Sun drenched beaches, friendly tavernas, Mythos, Metaxa and Ouzo, I knew immediately that I would take up the offer but at first I was slightly wary of committing to a holiday with two girls addicted to the internet and who sleep with their mobile phones but I have always wanted to be more imaginative about my holidays, to take control and make my own arrangements rather than rely upon a holiday rep from Thomsons or Airtours and those tedious welcome meetings that seem to go on forever in a dingy hotel lounge when all you want to do is get outside in the sun.

So the chance to do things my way was a real opportunity and I signed up.

Preparation involved booking the flights and finding suitable hotels on line. This, I later had to concede,  turned out to be a bit of a cheat because proper back-packers, I’m told, take their lodgings chances when arriving in port, but I just wanted to be certain of a basic level of accommodation. I was fifty-two years old and had certain standards to maintain! I wanted Olympic size swimming pools, air conditioning as fresh as mountain air and at the very least a minimum standard of bathroom facility!

Packing the rucksack was quite a challenge! There wasn’t a lot of room in there and it took a number of  trial runs before I achieved the perfect combination of items. I needed my snorkel and essential bathroom items and some books of course and after that I had room for some clothes. It was like doing the hokey-cokey, in, out, in, out and shake it all about until I got it right. Like most people I always take too many clothes on holiday, that extra pair of shorts, another shirt just in case, and usually some items just go for the ride there and back, this time I was sure I had got it about right but for some unexplained reason I took some socks along for the trip. I didn’t wear them of course because all I had for foot attire was two pairs of sandals including my famous gladiators.

I had had the gladiator sandals since 1999 when I went to Rhodes and they had accompanied me abroad on every single beach holiday since. They were showing signs of wear and were not expected to see through this adventure but I had made it my mission to see how long I could make them last.

Footnote (no pun intended) – the sandals lasted until 2008 when the straps gave way. I tried to repair them but it was impossible so I had to admit defeat and throw them away!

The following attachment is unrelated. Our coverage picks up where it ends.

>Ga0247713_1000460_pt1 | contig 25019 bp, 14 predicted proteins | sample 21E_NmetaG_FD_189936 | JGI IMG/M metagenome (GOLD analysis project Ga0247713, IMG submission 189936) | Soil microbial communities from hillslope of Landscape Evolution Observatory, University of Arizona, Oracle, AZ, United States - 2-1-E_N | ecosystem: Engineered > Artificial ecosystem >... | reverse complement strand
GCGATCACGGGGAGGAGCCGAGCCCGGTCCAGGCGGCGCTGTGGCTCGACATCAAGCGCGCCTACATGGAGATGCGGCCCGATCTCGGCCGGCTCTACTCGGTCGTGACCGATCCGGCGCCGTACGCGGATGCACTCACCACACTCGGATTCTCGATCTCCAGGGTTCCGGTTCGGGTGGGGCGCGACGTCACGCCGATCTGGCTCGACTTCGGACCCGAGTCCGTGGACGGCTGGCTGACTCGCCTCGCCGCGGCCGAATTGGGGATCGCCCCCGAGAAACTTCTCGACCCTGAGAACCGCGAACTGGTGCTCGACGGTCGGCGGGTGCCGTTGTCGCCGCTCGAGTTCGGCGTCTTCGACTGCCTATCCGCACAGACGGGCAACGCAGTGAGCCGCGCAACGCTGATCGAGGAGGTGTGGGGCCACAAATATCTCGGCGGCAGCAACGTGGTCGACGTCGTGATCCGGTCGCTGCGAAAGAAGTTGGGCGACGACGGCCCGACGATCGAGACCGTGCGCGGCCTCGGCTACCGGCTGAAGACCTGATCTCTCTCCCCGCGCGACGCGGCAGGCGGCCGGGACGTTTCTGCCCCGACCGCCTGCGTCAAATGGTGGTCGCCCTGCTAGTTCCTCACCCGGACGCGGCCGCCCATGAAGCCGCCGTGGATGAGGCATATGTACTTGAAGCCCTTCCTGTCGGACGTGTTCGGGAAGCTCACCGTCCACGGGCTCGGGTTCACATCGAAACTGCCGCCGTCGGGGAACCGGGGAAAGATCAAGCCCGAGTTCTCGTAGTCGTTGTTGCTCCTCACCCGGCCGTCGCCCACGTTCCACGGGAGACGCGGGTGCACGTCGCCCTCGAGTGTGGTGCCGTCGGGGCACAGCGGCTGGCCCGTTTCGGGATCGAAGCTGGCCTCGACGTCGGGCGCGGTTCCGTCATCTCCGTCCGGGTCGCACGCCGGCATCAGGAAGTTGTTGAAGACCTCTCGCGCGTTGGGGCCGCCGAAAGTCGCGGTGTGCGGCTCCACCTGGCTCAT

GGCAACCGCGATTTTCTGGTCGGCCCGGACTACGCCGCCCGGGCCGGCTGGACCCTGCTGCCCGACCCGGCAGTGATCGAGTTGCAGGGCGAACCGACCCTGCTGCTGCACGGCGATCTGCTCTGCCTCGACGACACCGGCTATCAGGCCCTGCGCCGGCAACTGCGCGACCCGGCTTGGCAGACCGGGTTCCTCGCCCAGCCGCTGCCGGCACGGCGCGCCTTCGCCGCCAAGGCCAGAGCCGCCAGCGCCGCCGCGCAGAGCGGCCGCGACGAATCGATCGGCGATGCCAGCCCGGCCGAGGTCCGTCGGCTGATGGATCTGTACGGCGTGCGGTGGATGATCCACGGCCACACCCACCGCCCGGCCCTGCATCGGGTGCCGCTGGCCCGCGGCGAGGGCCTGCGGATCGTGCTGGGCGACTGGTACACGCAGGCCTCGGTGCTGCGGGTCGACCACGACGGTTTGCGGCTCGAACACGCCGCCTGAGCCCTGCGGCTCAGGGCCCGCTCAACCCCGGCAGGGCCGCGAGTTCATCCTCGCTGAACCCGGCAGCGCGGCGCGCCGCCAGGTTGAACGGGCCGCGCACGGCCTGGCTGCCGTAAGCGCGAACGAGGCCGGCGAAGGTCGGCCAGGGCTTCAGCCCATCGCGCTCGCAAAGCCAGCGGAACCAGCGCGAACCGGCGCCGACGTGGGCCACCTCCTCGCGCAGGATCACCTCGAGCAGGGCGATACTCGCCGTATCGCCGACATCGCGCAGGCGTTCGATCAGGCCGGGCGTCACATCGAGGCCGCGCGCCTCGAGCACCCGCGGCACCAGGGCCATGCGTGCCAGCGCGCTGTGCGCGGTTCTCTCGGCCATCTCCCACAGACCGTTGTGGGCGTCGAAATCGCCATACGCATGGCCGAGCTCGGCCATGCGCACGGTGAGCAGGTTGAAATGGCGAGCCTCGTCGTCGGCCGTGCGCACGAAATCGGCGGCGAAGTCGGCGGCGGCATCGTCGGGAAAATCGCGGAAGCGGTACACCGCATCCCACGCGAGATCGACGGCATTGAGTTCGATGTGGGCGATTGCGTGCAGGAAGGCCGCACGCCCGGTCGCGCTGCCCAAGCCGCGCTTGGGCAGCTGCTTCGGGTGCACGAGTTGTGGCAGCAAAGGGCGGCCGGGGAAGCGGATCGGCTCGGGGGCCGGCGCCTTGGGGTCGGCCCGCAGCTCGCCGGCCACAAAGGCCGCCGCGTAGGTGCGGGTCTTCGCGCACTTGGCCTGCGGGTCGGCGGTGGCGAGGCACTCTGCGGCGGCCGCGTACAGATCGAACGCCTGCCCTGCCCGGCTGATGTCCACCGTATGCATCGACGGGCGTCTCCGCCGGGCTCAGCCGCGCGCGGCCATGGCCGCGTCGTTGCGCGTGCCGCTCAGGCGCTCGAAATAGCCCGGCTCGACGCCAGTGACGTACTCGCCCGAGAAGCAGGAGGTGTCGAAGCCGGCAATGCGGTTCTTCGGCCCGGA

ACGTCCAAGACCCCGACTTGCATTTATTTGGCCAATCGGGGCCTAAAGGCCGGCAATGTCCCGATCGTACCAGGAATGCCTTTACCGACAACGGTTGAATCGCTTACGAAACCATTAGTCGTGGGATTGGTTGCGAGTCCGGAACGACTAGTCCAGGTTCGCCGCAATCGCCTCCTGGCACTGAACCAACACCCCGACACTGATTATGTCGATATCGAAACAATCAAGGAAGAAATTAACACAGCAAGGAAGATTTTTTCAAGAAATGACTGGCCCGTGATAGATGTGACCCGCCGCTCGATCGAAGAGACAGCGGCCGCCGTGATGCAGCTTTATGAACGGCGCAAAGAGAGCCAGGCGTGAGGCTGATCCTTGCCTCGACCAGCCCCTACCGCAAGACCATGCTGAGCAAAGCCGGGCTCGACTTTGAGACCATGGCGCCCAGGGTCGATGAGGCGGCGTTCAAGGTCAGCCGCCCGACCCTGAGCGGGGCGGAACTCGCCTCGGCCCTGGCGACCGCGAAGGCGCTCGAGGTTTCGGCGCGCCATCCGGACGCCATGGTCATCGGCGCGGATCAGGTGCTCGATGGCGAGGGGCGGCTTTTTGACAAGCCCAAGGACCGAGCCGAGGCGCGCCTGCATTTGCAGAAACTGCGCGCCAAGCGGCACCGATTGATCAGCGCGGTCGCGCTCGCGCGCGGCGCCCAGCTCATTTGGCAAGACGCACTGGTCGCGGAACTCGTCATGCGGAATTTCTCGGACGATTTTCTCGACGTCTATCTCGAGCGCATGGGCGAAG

A Life in a Year – 4th September, Terror Drive in Naxos

Naxos Terror Vehicle

This morning we had to come to terms with our rash decision of the previous evening and after breakfast on the terrace we set out for a planned full day drive in our hire vehicle.  This wasn’t a regular car or a jeep or even a quad bike but rather a sort of easy-rider roadster dune buggy.  It looked cool and it looked fun but this was to be a full day of terror.

I would not advise anyone to hire one of these vehicles and these are the reasons: to begin with the driver only has about 10% control of this vehicle, the rest is down to pure chance.  There is no suspension so it vibrates through every bone in your body, which is an experience that I can only liken to driving a washing machine on full spin cycle.  There is very little steering control and no effective turning lock so to do a simple turning manoeuvre almost always requires a three-point turn.  In the event of an accident there is no protection from very serious injury as the seat is only a few centimetres from the road surface and your knees are effectively the front crumple zone.  Hit something in this and if you are not killed outright then you face many long painful months recovering in hospital.  In a Greek hospital that is!  Death would be preferable.  To hire one is relatively straightforward, you need three bits of documentation, a driving licence, a credit card and a letter certifying that you are clinically insane!  And then you are completely on your own!

We were heading for the Temple of Demeter somewhere in the centre of the island and it was quite difficult to locate.  This was because it wasn’t a very big site and there was only enough to see to provide thirty minutes or so rest from the killer vehicle and soon it was time to return to the buggy and continue our adventure.  This time Kim decided she would like to try to drive and this, if anything, was even more terrifying.  It is comforting to be in some sort of control but to be in the passenger seat as we flashed past dangerously adjacent rocks and vegetation as she clung to the edge of the road where the tarmac gave way to pot holes and and loose stones, was a complete nightmare.

After a while I resumed driving duties and we decided to drive south back towards the coast and the small map that we had for navigation purposes indicated a straight road through to the beach at Agiassos, which looked like a good location for a lunch time drink.  The road was ok for a few kilometres and then the paved surface suddenly ran out and was replaced by unmade shale road and a big sign saying that the new road was under construction with the generous assistance of EU funding. We had a short debate about whether to continue or turn back and as other people seemed to be using the road we foolishly we choose to go on.  Foolish because most of the other people were using proper vehicles, usually four by fours!